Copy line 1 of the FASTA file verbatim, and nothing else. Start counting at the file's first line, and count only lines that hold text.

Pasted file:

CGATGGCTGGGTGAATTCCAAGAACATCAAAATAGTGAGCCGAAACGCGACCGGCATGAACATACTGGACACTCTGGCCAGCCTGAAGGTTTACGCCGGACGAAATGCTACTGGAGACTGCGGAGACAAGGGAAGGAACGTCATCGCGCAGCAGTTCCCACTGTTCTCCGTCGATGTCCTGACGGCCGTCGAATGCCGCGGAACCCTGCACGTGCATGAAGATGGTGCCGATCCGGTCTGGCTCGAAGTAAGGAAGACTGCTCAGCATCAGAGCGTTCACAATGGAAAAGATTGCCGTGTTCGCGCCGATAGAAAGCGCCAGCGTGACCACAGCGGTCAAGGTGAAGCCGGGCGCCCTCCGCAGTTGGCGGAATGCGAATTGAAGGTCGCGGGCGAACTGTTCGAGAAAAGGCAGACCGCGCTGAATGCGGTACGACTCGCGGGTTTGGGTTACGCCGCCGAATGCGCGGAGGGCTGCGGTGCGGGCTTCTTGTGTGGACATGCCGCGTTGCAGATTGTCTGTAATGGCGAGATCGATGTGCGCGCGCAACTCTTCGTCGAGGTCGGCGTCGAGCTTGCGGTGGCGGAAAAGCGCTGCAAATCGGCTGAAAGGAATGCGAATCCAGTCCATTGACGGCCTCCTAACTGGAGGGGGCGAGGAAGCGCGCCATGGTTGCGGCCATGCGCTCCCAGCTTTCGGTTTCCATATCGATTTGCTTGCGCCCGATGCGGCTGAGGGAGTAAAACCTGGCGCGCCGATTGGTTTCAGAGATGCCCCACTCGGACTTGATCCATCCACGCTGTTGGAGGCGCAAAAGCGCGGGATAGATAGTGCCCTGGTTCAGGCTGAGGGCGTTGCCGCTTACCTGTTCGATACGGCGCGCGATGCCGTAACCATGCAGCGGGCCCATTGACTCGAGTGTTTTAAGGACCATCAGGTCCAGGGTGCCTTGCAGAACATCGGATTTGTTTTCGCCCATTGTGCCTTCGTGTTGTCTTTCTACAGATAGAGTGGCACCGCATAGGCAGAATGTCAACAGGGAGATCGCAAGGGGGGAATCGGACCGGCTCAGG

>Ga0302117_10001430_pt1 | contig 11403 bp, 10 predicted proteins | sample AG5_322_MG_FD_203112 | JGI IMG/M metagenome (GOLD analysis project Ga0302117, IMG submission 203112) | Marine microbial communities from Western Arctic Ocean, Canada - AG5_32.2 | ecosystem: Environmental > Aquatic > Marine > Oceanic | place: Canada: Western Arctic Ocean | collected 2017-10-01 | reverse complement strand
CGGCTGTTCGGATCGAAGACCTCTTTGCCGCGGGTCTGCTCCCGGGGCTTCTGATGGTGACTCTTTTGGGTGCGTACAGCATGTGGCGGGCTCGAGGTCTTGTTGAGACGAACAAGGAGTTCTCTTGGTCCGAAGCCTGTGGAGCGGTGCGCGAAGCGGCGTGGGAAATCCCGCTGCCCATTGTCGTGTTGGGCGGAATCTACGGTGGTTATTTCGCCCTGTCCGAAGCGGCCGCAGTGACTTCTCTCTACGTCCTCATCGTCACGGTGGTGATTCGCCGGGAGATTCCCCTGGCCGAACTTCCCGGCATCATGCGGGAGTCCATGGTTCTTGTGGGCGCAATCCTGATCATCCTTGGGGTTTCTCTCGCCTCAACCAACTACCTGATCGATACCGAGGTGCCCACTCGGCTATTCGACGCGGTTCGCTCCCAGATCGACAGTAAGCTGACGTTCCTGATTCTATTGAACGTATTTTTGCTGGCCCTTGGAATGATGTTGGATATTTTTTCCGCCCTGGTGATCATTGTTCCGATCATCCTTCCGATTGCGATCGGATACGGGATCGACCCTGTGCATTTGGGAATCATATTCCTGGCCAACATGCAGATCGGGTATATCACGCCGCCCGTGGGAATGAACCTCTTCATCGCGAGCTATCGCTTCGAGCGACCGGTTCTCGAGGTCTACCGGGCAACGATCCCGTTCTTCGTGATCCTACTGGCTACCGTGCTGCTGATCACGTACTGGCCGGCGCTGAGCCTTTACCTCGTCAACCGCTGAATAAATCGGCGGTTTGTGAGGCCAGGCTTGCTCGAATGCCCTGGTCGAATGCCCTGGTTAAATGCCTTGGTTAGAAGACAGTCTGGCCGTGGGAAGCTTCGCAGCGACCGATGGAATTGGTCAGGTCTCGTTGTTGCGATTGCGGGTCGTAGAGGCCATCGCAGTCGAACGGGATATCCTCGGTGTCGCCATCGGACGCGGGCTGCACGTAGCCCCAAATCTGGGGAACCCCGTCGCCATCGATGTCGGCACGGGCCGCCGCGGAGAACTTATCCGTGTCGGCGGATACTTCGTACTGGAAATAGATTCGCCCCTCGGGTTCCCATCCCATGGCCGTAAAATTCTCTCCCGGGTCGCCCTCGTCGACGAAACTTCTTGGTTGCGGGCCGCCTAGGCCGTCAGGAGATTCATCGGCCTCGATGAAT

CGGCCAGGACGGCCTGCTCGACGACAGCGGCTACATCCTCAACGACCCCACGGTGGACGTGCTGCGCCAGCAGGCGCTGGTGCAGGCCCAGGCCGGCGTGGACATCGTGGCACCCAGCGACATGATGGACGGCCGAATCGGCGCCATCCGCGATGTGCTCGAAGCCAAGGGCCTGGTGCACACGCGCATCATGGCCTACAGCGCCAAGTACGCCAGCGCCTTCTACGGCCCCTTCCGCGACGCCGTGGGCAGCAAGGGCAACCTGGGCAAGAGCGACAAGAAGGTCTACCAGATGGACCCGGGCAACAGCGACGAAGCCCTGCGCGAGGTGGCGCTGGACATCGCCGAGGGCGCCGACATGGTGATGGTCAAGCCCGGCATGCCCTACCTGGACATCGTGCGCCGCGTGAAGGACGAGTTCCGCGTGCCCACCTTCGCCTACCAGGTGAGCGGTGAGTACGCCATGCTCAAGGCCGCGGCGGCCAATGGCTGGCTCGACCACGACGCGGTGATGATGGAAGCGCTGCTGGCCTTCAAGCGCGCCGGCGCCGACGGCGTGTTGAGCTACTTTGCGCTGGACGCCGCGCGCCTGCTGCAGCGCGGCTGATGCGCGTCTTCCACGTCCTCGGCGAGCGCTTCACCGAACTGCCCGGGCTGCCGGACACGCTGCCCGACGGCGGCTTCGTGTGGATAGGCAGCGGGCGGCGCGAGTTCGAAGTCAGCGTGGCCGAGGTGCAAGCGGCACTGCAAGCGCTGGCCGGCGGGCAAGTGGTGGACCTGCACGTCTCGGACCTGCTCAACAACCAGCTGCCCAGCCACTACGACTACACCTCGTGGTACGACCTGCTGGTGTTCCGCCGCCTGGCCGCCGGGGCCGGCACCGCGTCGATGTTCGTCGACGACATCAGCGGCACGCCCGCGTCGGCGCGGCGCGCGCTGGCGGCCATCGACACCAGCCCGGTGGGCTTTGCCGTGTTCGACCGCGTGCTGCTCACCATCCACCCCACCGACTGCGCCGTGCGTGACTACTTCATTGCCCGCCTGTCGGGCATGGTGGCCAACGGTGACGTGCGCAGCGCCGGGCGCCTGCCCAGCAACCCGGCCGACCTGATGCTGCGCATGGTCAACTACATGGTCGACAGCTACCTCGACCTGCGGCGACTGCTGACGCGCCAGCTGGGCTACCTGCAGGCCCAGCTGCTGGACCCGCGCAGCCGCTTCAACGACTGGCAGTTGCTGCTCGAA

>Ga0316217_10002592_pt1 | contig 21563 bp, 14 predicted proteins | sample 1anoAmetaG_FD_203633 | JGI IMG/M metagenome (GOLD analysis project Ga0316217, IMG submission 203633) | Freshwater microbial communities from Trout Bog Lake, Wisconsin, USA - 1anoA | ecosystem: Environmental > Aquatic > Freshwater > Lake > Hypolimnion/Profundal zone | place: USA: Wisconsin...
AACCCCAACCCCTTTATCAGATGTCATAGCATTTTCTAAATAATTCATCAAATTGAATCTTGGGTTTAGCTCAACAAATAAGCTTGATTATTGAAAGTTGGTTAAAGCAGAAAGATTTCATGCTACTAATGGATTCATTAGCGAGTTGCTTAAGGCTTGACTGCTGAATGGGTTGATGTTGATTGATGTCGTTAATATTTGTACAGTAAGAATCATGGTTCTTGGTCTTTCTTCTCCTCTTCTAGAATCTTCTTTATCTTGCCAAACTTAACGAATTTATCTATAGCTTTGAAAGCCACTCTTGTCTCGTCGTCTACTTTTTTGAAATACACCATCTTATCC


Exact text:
CGATGGCTGGGTGAATTCCAAGAACATCAAAATAGTGAGCCGAAACGCGACCGGCATGAACATACTGGACACTCTGGCCAGCCTGAAGGTTTACGCCGGACGAAATGCTACTGGAGACTGCGGAGACAAGGGAAGGAACGTCATCGCGCAGCAGTTCCCACTGTTCTCCGTCGATGTCCTGACGGCCGTCGAATGCCGCGGAACCCTGCACGTGCATGAAGATGGTGCCGATCCGGTCTGGCTCGAAGTAAGGAAGACTGCTCAGCATCAGAGCGTTCACAATGGAAAAGATTGCCGTGTTCGCGCCGATAGAAAGCGCCAGCGTGACCACAGCGGTCAAGGTGAAGCCGGGCGCCCTCCGCAGTTGGCGGAATGCGAATTGAAGGTCGCGGGCGAACTGTTCGAGAAAAGGCAGACCGCGCTGAATGCGGTACGACTCGCGGGTTTGGGTTACGCCGCCGAATGCGCGGAGGGCTGCGGTGCGGGCTTCTTGTGTGGACATGCCGCGTTGCAGATTGTCTGTAATGGCGAGATCGATGTGCGCGCGCAACTCTTCGTCGAGGTCGGCGTCGAGCTTGCGGTGGCGGAAAAGCGCTGCAAATCGGCTGAAAGGAATGCGAATCCAGTCCATTGACGGCCTCCTAACTGGAGGGGGCGAGGAAGCGCGCCATGGTTGCGGCCATGCGCTCCCAGCTTTCGGTTTCCATATCGATTTGCTTGCGCCCGATGCGGCTGAGGGAGTAAAACCTGGCGCGCCGATTGGTTTCAGAGATGCCCCACTCGGACTTGATCCATCCACGCTGTTGGAGGCGCAAAAGCGCGGGATAGATAGTGCCCTGGTTCAGGCTGAGGGCGTTGCCGCTTACCTGTTCGATACGGCGCGCGATGCCGTAACCATGCAGCGGGCCCATTGACTCGAGTGTTTTAAGGACCATCAGGTCCAGGGTGCCTTGCAGAACATCGGATTTGTTTTCGCCCATTGTGCCTTCGTGTTGTCTTTCTACAGATAGAGTGGCACCGCATAGGCAGAATGTCAACAGGGAGATCGCAAGGGGGGAATCGGACCGGCTCAGG